by Ned Stoller Ned Stoller

Disability is:

  • A condition (such as an illness, injury or something you were born with) that hinders or limits a person’s physical, mental or spiritual abilities
  • The condition of being unable to do some things in a ‘normal’ way.
  • Something we might need to accept as a permanent condition
  • Sometimes partial and sometimes total.
  • Something that is not usually the disabled person’s fault
  • Something that may require a change in perspective
  • Frequently humbling
  • Something every person on earth has!

Disability isn’t:

  • What you are
  • Who you are
  • The end of life as you know it.
  • Something you have chosen
  • Something to fear

Disability can be:

  • An opportunity to meet new people.
  • An opportunity to face and conquer new challenges in life.
  • A frequent or regular temptation to give in to discouragement.
  • An opportunity to inspire or encourage others.
  • An advantage.
  • Something that can change your life for good.
  • A blessing.
  • An opportunity to realign your priorities.
  • An opportunity for personal growth.


                        For those of us who are disabled, whatever the cause or type, life has probably been changed in an unalterable way.  The way we ‘lived’ life before is something many of us will not be able to return to, and we might need to accept that fact.  If we don’t, we will limit our lives even more.   However, it is not WHO we are or WHAT we are.  The person that was there before the accident or illness is the same person as afterwards. 

            Each of us will have to face that battle of personal acceptance of our ‘condition’ in our own way.  When it comes right down to it, we each have to do it on our own.  But that does not mean support from others isn’t needed or helpful – it just means inside our own head and heart we must often fight to come to terms with it on our own.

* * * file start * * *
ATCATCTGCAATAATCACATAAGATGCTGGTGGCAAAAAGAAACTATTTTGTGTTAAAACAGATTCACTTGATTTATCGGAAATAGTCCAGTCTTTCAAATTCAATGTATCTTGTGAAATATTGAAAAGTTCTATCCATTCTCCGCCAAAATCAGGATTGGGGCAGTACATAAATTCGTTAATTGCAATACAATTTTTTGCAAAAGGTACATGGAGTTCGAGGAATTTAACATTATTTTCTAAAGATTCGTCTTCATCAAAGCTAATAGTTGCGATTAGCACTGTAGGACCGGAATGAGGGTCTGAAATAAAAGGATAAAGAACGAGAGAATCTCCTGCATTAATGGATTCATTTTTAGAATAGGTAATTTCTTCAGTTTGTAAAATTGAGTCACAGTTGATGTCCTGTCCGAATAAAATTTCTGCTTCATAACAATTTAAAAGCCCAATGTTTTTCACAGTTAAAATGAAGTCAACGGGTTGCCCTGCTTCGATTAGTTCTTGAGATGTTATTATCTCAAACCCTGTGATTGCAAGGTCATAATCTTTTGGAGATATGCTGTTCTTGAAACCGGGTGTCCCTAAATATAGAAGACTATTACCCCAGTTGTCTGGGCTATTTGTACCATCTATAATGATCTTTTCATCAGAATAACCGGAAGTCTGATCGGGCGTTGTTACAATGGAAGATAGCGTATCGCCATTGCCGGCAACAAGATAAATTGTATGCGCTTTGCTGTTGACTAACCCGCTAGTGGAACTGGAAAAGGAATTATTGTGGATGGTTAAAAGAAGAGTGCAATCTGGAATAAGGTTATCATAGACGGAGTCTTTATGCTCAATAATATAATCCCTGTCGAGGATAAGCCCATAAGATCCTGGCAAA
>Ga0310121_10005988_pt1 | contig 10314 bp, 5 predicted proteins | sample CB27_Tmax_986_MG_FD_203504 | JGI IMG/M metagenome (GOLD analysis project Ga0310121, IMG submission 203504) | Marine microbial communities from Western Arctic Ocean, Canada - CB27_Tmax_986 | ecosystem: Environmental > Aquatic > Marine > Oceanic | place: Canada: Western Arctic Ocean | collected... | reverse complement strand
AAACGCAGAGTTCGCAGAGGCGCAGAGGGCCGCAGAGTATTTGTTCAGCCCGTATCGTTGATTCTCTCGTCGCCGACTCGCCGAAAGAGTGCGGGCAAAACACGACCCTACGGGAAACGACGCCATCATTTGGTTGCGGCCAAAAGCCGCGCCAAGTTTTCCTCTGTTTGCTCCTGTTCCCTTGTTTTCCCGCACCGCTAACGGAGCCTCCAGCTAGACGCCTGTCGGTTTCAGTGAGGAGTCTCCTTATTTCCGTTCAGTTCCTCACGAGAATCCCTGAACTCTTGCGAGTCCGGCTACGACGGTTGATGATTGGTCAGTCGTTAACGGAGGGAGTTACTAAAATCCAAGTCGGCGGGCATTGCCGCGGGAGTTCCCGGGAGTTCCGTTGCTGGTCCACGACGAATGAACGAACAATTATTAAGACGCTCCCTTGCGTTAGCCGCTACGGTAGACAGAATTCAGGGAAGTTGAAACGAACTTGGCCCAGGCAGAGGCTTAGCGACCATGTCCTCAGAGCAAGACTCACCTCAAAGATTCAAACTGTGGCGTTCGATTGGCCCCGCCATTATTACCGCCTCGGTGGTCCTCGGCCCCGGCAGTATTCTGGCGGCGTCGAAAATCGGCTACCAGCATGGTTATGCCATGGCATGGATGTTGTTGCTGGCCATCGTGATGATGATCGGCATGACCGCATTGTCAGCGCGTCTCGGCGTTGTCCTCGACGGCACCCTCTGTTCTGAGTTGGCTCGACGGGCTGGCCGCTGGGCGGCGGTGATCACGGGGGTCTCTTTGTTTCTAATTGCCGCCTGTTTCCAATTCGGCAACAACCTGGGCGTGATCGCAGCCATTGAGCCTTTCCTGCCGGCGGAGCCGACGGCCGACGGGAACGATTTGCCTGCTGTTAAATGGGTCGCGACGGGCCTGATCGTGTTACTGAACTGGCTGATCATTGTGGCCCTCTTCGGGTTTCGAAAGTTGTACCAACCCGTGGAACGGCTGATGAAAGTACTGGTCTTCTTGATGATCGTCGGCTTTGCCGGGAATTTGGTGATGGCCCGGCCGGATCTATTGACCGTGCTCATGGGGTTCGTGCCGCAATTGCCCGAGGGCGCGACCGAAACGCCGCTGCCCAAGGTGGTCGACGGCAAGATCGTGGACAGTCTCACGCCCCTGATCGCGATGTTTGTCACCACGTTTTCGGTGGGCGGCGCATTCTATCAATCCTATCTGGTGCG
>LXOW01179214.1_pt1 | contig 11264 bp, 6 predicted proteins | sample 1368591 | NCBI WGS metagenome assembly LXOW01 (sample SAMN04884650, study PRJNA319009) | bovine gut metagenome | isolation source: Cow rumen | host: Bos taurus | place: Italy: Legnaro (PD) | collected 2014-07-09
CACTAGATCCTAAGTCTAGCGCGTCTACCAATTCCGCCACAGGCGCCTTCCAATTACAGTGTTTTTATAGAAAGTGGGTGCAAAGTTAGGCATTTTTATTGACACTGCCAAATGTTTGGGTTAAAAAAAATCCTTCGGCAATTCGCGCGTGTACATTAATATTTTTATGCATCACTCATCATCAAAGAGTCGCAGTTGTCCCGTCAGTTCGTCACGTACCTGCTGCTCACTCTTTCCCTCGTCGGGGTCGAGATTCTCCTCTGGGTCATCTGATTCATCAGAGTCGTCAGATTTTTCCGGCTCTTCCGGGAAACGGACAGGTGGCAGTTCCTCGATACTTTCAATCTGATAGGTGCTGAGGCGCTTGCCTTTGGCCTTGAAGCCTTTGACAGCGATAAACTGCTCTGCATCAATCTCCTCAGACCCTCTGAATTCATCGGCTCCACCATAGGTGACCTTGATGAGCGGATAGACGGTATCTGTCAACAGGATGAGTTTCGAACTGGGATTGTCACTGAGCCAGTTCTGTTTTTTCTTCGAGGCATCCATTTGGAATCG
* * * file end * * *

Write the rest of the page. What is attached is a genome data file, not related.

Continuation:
This may be taken the wrong way, but the ‘level’ of disability is often dependent on how we view it.  Someone who is a paraplegic can be ‘less’ disabled than someone who has lost an arm.  If you have won the battle of acceptance (in your own heart) and choose to live life to its fullest no matter your condition, then you are less disabled than the one who wallows in self-pity – for whatever the reason. 

            If you think to yourself, “But now I’m dependent on others when I used to be totally independent!”  then you forget that we are all dependent on each other.   Being fully human is a condition of dependency on other humans – the castaway on a desert island would tell you that.  We crave and need human contact and relationships.  These are hard facts but the reality.  However, it is not just other humans we need.  All of us need God – who loves us all regardless of our self-defined disability or ability!

            Speaking as a disabled person, I can attest to this battle of having the right perspective.  This (at least for me) is an ongoing struggle.  It is not one that is won once and then the war is over.  It can be enormously frustrating to not be able to work in my chosen profession of veterinary medicine, a profession which I loved.  However, I take joy in the journey and try not to take for granted what I DO have, and not dwell on what was lost.

            We can make our lives all about our disability (ask my wife about how I fall into that sometimes!) or we can make our life about living with contentment and joy, giving to others, and making the most out of it we can. 

            Let us focus on “what disability can be” as opposed to the other two!